Say I have some ordinary coax between a receiver and an antenna. That coax will have three currents in it:

coax currents

  1. the desired signal
  2. an exactly equal an opposite current on the inside of the shield (really, also the desired signal)
  3. noise on the outside of the shield

Now if this were a balanced transmission line (not coax), I'd connect the pair of conductors to a differential amplifier, which would reject common-mode voltage. I'd be sure the impedance of each side is equal, so that common-mode currents create only common-mode voltages, so my common-mode voltage-rejecting differential amplifier effectively also rejects common-mode currents.

But this is just ordinary coax, with only one center conductor. The impedances of the shield and the center conductor are not equal. Although the signal is trapped inside the coax by the shield, can I maintain this separation of currents when the coax enters my receiver circuitry? In other words, how do I provide a reference for my receiving circuitry that isn't affected by the noise currents (3)? Or, is that not possible?

Note that I'm not asking about alternatives to coax, or other types of coax with multiple shields, etc. I'm also not very concerned about non-ideal noises introduced into the coax by an imperfect shield, etc. A practical example of the situation of concern would be that I have an antenna connected to a receiver by some coax, and I want to receive the signal from the antenna, but not the signal from the coax shield (which can also make a pretty good monopole antenna).


simulate this circuit – Schematic created using CircuitLab

  • \$\begingroup\$ This sounds like a trick question but because I'm not all that keen on coax (twisted pair rules etc.), I'd say your input amplifier has to reference itself to the screen AND that screen also needs to be grounded or your receiver amp is wobbling up and down with screen noise. The wobbling isn't a problem if you use a transformer coupler or a diff input but i'd not be wanting to use a single ended "ground" referenced input. \$\endgroup\$
    – Andy aka
    May 31, 2013 at 20:53
  • \$\begingroup\$ @Andyaka sure...the question is grounded how? Depending on where, how, and how many ways things are grounded, there could be a lot of noise in the ground, or not. \$\endgroup\$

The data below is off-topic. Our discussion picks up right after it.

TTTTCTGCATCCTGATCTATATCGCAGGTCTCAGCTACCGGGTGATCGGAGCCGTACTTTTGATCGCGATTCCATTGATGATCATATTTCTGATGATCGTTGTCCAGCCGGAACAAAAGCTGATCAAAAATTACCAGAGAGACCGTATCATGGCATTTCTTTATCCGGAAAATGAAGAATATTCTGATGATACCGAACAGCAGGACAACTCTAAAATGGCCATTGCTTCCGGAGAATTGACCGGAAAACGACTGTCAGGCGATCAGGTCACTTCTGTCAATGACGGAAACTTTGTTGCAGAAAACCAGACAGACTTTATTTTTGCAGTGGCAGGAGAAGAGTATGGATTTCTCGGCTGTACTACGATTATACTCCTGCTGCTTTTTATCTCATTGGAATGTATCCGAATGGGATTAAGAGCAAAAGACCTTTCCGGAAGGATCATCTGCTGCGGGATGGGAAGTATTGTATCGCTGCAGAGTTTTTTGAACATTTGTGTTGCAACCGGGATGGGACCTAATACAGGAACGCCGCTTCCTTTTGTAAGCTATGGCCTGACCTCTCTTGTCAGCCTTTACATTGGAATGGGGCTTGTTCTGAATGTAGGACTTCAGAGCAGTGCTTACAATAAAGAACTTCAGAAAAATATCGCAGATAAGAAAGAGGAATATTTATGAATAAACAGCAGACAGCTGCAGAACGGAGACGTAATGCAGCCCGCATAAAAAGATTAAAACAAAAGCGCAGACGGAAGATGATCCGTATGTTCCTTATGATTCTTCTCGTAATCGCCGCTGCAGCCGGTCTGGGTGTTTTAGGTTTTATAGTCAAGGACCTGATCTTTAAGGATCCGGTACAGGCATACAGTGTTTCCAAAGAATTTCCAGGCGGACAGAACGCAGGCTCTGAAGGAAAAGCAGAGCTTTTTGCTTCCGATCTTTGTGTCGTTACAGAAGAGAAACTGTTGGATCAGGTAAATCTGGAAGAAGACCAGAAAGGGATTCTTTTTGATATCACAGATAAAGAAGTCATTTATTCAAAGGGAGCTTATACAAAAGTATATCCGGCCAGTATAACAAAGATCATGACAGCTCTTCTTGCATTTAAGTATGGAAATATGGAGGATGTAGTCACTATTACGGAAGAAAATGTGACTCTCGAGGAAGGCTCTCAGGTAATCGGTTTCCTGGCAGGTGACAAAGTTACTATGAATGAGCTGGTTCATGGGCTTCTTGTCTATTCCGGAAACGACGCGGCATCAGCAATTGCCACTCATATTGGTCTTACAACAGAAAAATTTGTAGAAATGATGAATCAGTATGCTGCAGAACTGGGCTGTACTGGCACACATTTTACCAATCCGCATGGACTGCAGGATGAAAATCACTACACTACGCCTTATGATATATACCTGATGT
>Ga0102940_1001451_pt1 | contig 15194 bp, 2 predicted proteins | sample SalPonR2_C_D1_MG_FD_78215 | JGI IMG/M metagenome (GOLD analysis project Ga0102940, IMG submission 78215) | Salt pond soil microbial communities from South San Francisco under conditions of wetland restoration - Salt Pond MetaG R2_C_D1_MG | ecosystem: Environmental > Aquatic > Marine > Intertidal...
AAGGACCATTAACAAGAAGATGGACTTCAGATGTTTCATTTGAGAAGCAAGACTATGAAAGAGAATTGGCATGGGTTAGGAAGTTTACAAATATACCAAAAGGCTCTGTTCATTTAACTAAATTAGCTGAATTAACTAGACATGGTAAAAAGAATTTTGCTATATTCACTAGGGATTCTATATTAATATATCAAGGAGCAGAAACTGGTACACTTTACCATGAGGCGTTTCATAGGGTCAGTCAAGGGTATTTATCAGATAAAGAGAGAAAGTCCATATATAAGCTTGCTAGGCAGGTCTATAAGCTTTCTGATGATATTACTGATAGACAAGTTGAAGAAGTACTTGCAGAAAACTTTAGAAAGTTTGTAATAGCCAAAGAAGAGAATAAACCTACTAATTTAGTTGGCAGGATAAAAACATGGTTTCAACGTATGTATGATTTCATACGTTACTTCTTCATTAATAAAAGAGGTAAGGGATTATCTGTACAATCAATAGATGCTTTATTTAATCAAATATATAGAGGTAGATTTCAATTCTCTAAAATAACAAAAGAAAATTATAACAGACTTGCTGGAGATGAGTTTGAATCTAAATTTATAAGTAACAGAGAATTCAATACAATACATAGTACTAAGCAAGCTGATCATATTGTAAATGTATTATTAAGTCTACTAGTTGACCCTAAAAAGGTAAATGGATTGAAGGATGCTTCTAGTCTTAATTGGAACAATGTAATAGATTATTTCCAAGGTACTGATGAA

– Phil Frost
    May 31, 2013 at 20:54
  • \$\begingroup\$ there has never been an option for me - it's a tx coupler or diff amp because I'va fallen foul of this before \$\endgroup\$
    – Andy aka
    May 31, 2013 at 21:05
  • \$\begingroup\$ All you can do in this situation is to use highfrequency chokes en.wikipedia.org/wiki/Choke_(electronics) on a both ends of cable and in places where it was bended. That will reduce parasitic currents. \$\endgroup\$
    – sigrlami
    Jul 1, 2013 at 16:43

1 Answer 1


In some applications where signal purity is critical double shielded coax (or even triple) is used. The inner shield carries the same signal as the center conductor. This makes the capacitance dramatically less and the outer shield is grounded. Essentially this provides a differential to single end signal at the receiver with high common mode noise rejection. The additional shield(s) also helps reduce radiated noise dramatically.

In a single shield system the noise on the shield is suppressed by EMI filters. Sometimes this is simply ferrite beads in series with the grounds or common mode chokes. It depends on the frequency of interest and the type of noise what the best solution is. Remember you only have to spend money and time worrying about filtering out frequencies that could hurt your system.

Here's some good illustrations from murata. And a discussion from stormcable about shielded coax noise sources/types as well as different coax shielding solutions.

EDIT: I have some time to clarify how a multi-shielded coax system works. First off I have to stress that you need to understand your EMI and how your design is sensitive to it. Often this can only be done by testing the real design as coupling paths and component performances are impossible to model completely. So in the process of finding solutions I'm providing you with a broad answer to a broad question.

The center signal benefits from some common-mode and non-common mode noise filtering due to the multiple outer shields. Anyone who has worked with coax knows they are not perfect shields and always leak. The multi-shield solution offers a good balance between both common-mode and non-common-mode EMI rejection (provided they are terminated properly for the application). Adding the differential reception provides more common-mode filtering at a loss of a little non-common mode rejection which Andy Aka asks about.

So how does combining a noisier version of the signal with a cleaner version help? This would be a case of non-common mode noise. In a multi-shielded system the non-common mode noise is much less due to the extra shield. So the noise Andy is curious about less of an issue. However if your system is hyper sensitive to this non-common mode interferer, then using the differential signal will make things worse. It would be best in this case to use the non-differential signal referenced to a filtered version of the outer ground signal, and just putting the inner shielded signal to a terminated load which closely matches the center conductor's impedance load. This is assuming your design would not benefit more by the additional common-mode noise rejection.

The added noise reduction by using the differential signal I'm referring to in the comments is common-mode noise rejection. The center conductor and the inner shield can act as a balanced line. The lines have similar impedance to ground (ideally they would be the same but that's hard to do in a coax system), so the interfering fields or currents induce the same voltage in both wires. Since the receiver responds only to the difference between the wires, it is not influenced by the induced noise voltage.